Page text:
The /ubftance of things, which is the ultimate object of the believer's hope, is expressed in the fcriptures by a great variety of names, all which are wifely chofen and best calculated to reprefent its divine nature and adorable properties. Because it is a frame of things, and a work most fkilfully devised and wrought, it is called a building.-We have a building of God, an houfe not made with hands, eternal in the heavens. Because of its fullness, authority and ministrations, it is called a kingdom. Come ye bleffed of my Father, inherit the kingdom prepared for you from the foundation of the world. Becaufe of its fecurity, focial order and its being founded in a compact, it is called a city.-For he looked for a city which hath foundations, whofe builder and maker is God. Because of its holinefs, and being the habitation of God, and the home and dwelling place of the faints, it is called the fanctuary, and true tabernacle which the Lord pitched. Because it adorns, covers, and gives a character to its proprietor, it is called a garment and robe. What are these
which are arrayed in white robes? Because of its felicities, fpiritual power, and incorruptable nature, it is called life and immortality. -Who hath abolished death, and hath brought life and immortality to light through the gofpel. Becaufe the whole work is perfect, ac cording to the rule of the perfect will of God, and guilty finners find a perfect standing with God, in believing the report of it in the gofpel, it is called righteoufnefs.-Henceforth there is laid up for me a crown of righteoufnefs. And because it exifts in covenant truth and righteoufnefs, and is evidenced in the word of God and teftimony of Jefus Chrift, and thereby is anticipated in the minds of believers, and refted upon as their hope and portion, it is called faith. All this is the fubftance of things hoped for.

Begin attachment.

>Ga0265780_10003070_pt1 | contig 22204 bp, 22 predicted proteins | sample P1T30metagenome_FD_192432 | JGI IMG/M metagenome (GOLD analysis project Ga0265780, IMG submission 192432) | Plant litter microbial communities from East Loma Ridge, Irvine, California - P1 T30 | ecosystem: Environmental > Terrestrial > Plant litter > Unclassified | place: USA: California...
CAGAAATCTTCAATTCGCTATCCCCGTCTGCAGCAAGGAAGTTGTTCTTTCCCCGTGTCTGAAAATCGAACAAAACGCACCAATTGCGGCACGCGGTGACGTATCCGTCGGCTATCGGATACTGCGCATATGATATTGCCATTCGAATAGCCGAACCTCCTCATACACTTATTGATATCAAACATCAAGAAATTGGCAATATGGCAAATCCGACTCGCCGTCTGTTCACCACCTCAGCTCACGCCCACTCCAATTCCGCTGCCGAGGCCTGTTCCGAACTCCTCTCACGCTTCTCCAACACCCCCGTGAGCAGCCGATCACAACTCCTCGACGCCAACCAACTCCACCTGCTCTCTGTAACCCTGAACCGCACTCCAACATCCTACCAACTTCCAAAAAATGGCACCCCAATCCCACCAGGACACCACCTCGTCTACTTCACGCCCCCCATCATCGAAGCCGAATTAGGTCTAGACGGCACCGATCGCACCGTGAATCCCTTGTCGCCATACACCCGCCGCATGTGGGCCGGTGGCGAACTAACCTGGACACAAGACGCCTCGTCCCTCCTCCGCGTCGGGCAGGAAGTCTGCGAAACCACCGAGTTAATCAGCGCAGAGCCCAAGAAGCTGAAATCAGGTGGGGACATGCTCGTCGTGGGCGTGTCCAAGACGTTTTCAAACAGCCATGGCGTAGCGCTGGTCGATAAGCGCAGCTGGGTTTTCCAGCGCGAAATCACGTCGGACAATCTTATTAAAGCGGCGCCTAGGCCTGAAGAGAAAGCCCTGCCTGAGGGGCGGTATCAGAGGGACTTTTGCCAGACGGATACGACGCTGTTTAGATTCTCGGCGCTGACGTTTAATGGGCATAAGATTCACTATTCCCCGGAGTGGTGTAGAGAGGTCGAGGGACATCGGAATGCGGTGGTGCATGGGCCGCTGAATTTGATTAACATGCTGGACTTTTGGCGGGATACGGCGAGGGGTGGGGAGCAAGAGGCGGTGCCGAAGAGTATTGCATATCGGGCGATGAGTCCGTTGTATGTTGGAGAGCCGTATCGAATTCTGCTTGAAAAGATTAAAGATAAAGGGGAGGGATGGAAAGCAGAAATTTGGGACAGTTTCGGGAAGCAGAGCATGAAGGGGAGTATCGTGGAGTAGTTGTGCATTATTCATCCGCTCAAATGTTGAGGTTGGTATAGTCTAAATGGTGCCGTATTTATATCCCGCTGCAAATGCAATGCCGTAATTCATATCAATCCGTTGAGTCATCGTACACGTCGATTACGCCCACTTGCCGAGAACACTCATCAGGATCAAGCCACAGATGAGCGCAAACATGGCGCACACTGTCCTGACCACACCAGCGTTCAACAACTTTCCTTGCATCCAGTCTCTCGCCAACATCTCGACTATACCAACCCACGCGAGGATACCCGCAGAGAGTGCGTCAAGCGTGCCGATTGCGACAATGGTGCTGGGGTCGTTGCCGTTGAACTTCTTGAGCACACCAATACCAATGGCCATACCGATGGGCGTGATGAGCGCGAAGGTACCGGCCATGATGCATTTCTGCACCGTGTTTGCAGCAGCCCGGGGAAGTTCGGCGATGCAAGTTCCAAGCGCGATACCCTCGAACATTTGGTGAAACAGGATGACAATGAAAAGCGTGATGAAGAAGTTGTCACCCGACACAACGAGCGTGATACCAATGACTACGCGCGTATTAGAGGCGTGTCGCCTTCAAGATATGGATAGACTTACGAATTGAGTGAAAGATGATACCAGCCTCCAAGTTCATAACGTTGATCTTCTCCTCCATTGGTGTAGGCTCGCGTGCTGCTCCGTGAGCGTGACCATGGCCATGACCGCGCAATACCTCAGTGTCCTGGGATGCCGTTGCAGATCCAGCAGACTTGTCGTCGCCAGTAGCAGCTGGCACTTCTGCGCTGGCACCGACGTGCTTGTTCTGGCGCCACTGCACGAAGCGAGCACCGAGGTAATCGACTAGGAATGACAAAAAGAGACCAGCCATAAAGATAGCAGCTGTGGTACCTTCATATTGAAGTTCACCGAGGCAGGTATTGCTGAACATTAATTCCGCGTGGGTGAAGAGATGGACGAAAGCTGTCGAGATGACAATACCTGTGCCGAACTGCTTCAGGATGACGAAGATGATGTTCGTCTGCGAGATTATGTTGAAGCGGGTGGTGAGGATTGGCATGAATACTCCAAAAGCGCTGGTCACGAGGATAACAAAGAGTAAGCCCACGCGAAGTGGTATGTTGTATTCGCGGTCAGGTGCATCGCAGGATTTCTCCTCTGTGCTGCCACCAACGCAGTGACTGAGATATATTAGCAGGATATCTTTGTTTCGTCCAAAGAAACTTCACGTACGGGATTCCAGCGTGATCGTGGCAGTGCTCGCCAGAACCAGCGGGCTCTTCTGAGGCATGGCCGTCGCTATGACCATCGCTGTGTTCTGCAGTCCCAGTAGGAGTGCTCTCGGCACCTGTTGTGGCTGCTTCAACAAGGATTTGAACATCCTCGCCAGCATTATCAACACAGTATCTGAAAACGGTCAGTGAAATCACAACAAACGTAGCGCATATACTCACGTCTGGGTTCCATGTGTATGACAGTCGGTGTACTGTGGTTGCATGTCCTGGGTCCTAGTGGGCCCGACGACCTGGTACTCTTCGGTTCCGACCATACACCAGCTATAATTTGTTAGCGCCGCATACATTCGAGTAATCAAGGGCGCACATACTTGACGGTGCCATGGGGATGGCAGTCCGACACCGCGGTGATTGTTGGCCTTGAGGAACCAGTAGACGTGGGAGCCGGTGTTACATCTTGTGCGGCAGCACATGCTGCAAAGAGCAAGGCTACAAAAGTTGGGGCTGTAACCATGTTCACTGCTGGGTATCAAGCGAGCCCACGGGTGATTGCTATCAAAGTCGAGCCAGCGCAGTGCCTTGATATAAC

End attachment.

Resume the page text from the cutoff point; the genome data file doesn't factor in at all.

This fubftance, infinitely rich! bestowed upon believers of free grace, is the reason and ground of their juftification; hence it is faid, that God is not ashamed to be called their God; for he hath prepared for them a city.To be juftified by the faith of Chrift, and, to be juftified by the righteousness of Chrift, mean the fame thing." Faith is taken for "Chrift and his righteousness, in all those paffages where we are faid to be juftified by faith." (Cruden.)—" Accordingly," fays Dr. Guyle," " to be juftified by the faith of "Chrift, and to be juftified by Christ, are "used as terms of the fame import." And as faith is the fubftance of things hoped for; or, as all thofe things, exifting in the covenant truth of Christ, are fummed up and exprefs
ed by the word faith; fo, alfo, they are fummed up and expreffed by the word righte oufnefs. Thus it is faid of the city, the holy Jerufalem, which believers look for, and on account of which, it being prepared for them, God is not ashamed to be called their God, Jer. xxxiii. 16. And this is the name where. with fhe fhall be called, The Lord our Righte oufness.
In this view, we contemplate the merit of faith; it is a princely eftate!-Confidered as the fubflance of things, it appears fufficient to give its poffeffors, whoever they may be, the highest and most honorable standing; and to the account of which alone, all the distinguifhing honors and glories of the faints, through time and eternity, is to be placed.— Should we fee a man refpectfully noticed by the prefident, governor, or prince of a great people, we might enquire for the reafon of fuch honor; and fhould it be answered, that he is a man of fcience, or one in high office, or that he is rich, and has at command great funds, the anfwer would fatisfy us. We perceive that these things have weight and influence among men,--Abraham was called the intend of God, and the reafon is clearly affigned, he had faith. And this is a property fo fubstantial, the evidence of it is a fcience fo divine, and to teach it to the world is an office to dignified, that we perceive it is a matter, altogether, to have weight with the eternal God.
The unbelieving world have often been offended at the distinguishing names given